I spent a wonderful afternoon with my family in Fort Langley today.
While the egg scramble mayhem and sugar highs rang out outside, I was drawn to the silent interiors.
Form follows function—that has been misunderstood. Form and function should be one, joined in a spiritual union.
– Frank Lloyd Wright
Architecture should speak of its time and place, but yearn for timelessness.
– Frank Gehry
I don’t enjoy living in a white box flooded with light. I like shadows, small spaces, old furniture.
– Kevin McCloud
Every city is a ghost. New buildings rise upon the bones of the old so that each shiny steel bean, each tower of brick carries within it the memories of what has gone before, an architectural haunting. Sometimes you can catch a glimpse of these former incarnations in the awkward angle of a street or filigreed gate, an old oak door peeking out from a new facade, the plaque commemorating the spot that was once a battleground, which became a saloon and is now a park.
What happens when a case is very old, when much of its physical evidence is deteriorated or destroyed, and its main players long deceased? How do we investigate?
For me it is all about the historical context.
When I work on Molly, I step into the 1940’s through books, research, primary sources. And I do it through collecting vintage items.
The objects are the context from which I draw clues.
Now how I find these objects is a magical process. Yes, I visit my favorite places like Salmagundi West in Gastown or Village Antique Mall in Fort Langley, but the objects themselves seem to choose me.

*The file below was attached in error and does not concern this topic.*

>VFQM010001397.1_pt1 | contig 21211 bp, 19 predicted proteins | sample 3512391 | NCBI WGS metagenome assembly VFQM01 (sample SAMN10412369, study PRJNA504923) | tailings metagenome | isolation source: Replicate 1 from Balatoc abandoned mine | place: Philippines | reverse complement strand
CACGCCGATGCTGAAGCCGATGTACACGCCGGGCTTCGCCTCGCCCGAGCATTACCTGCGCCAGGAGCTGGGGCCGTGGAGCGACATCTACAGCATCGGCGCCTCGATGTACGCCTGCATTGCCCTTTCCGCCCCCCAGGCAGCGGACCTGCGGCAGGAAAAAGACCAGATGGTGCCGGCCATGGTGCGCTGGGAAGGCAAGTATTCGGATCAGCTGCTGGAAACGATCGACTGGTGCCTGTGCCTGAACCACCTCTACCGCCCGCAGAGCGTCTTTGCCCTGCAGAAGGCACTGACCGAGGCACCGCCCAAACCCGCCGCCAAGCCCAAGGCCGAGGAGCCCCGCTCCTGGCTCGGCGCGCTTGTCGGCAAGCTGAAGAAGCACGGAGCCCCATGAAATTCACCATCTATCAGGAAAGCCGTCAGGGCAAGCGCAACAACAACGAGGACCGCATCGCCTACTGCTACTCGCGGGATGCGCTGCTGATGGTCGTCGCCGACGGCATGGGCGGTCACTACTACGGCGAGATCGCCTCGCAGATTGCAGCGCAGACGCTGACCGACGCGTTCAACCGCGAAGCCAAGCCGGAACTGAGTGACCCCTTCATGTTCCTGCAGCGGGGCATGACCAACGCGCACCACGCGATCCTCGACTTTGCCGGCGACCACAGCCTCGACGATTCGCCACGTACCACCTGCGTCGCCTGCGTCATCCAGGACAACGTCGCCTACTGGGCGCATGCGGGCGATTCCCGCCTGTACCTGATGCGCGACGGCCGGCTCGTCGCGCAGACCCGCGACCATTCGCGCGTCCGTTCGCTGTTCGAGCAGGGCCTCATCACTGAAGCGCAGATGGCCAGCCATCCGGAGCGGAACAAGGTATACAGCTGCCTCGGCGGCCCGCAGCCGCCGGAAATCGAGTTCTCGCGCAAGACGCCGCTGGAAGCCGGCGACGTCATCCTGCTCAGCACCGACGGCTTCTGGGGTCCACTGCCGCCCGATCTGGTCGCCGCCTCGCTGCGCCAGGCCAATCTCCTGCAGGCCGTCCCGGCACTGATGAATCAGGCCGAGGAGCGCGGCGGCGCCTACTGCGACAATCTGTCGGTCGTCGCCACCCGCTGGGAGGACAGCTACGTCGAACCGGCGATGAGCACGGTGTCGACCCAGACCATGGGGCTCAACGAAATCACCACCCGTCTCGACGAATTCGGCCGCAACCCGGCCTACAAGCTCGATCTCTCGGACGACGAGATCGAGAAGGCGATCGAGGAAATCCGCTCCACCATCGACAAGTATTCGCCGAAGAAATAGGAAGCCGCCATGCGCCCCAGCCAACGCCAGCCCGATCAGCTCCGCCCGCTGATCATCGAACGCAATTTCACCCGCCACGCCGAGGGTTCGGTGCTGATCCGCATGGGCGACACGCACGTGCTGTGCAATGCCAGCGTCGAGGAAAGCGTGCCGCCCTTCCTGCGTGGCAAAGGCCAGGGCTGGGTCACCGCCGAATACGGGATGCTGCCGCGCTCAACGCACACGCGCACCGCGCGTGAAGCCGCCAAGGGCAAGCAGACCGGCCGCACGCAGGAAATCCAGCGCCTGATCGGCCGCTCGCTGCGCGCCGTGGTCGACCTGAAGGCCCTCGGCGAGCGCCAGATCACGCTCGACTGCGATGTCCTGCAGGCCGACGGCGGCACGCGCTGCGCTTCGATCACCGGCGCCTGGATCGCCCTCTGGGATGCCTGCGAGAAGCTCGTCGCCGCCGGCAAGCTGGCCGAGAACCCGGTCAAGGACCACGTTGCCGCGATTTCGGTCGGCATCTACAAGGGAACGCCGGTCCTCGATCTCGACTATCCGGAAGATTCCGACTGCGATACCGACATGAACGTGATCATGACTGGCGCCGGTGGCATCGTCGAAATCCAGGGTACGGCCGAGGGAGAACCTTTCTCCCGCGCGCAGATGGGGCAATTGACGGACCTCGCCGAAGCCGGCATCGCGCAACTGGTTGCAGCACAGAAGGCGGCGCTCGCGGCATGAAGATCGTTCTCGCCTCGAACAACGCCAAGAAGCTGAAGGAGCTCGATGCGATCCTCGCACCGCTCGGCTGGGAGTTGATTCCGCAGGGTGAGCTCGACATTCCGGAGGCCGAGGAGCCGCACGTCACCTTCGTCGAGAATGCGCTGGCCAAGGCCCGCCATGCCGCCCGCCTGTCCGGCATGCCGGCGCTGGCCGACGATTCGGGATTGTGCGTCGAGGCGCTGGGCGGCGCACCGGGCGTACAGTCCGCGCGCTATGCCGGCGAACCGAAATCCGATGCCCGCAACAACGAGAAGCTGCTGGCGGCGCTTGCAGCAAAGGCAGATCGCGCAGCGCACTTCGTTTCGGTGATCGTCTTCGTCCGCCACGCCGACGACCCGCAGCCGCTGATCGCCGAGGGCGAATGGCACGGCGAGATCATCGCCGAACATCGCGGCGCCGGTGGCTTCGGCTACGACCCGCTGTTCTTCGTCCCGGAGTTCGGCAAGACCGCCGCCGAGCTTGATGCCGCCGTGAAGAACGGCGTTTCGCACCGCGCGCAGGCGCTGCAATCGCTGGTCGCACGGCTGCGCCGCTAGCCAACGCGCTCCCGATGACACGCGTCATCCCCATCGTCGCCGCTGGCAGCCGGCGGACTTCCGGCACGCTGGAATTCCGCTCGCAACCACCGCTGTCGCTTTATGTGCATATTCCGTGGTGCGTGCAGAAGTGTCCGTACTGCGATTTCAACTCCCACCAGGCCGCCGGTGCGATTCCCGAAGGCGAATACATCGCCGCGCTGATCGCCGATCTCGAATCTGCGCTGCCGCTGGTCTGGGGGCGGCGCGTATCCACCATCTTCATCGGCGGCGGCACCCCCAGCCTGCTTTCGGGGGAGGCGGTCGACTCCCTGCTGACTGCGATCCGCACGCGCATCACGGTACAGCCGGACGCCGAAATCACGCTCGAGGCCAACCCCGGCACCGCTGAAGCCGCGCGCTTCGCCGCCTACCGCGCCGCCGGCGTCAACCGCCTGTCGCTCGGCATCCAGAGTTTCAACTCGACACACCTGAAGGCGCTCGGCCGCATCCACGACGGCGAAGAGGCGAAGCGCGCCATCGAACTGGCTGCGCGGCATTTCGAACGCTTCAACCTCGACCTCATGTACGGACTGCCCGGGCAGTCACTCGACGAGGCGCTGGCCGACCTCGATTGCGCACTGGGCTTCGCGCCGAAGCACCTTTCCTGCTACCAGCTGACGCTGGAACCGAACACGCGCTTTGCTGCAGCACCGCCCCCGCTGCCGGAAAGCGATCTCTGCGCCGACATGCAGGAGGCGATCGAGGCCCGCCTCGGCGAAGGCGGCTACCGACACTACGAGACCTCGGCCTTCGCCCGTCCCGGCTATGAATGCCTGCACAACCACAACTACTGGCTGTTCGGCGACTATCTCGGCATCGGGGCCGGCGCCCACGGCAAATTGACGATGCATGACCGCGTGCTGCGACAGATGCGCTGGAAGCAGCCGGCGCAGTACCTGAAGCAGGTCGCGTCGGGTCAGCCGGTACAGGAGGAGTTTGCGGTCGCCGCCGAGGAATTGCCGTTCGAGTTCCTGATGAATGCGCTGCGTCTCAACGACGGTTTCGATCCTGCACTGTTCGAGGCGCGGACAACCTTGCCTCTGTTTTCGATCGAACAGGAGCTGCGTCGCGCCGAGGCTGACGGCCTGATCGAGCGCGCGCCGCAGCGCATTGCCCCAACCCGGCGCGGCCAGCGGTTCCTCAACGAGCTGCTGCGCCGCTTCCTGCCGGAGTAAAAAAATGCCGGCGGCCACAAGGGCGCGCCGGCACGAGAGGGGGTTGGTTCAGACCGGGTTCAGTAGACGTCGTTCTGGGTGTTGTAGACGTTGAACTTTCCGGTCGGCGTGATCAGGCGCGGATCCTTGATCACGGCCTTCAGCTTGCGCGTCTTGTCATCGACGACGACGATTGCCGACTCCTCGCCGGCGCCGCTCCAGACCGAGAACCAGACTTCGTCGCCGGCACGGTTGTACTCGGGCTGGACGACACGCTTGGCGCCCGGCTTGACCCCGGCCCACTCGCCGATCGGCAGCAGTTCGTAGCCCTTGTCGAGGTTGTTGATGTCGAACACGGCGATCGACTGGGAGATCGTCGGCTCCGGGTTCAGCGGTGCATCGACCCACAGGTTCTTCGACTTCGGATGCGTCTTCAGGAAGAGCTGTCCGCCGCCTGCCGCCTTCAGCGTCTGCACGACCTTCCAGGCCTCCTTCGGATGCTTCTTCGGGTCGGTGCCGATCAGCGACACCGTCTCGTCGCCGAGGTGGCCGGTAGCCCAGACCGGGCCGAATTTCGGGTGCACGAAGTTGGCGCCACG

Can that be?
Do they hold clues?
Are they trying to tell me something?
Photos by Julian Bowers
The distinction between life and lifeless is a human construct. Every atom in this body existed before organic life emerged 4000 million years ago. Remember our childhood as minerals, as lava, as rocks? Rocks contain the potentiality to weave themselves into such stuff as this. We are the rocks dancing. Why do we look down on them with such a condescending air? It is they that are an immortal part of us.
There is no end to the inspiration I get from looking at vintage photographs- through immersion comes awakened imagination.
The central characters in my graphic novel are real people but as I am doing an artistic interpretation of real events, I revel in the freedom to flesh out the central characters using old photos as a starting point.
There is no harm in imposing appearance and character on the brothers and sisters, so long as we regard this as a mere device for solidifying Will’s physical background. We are entitled to visualize him as a boy eating, singing and sleeping in the house on Henley Street, and its convenient to have him surrounded by something thicker than swathes of ectoplasm with name-tags.
NOTE: All photographs in my graphic novel research collection were purchased at a variety of places such as on ETSY, at Salmagundi West, Fort Langley Antique Mall, etc. They are all dated 1947 or earlier.
What is public domain?
Photographs taken in Canada in 1949 and earlier by a photographer or a corporation, as these lapsed into the public domain prior to Canadian copyright changes in 1998.
Corporate records and photographs created in Canada more than 50 years old.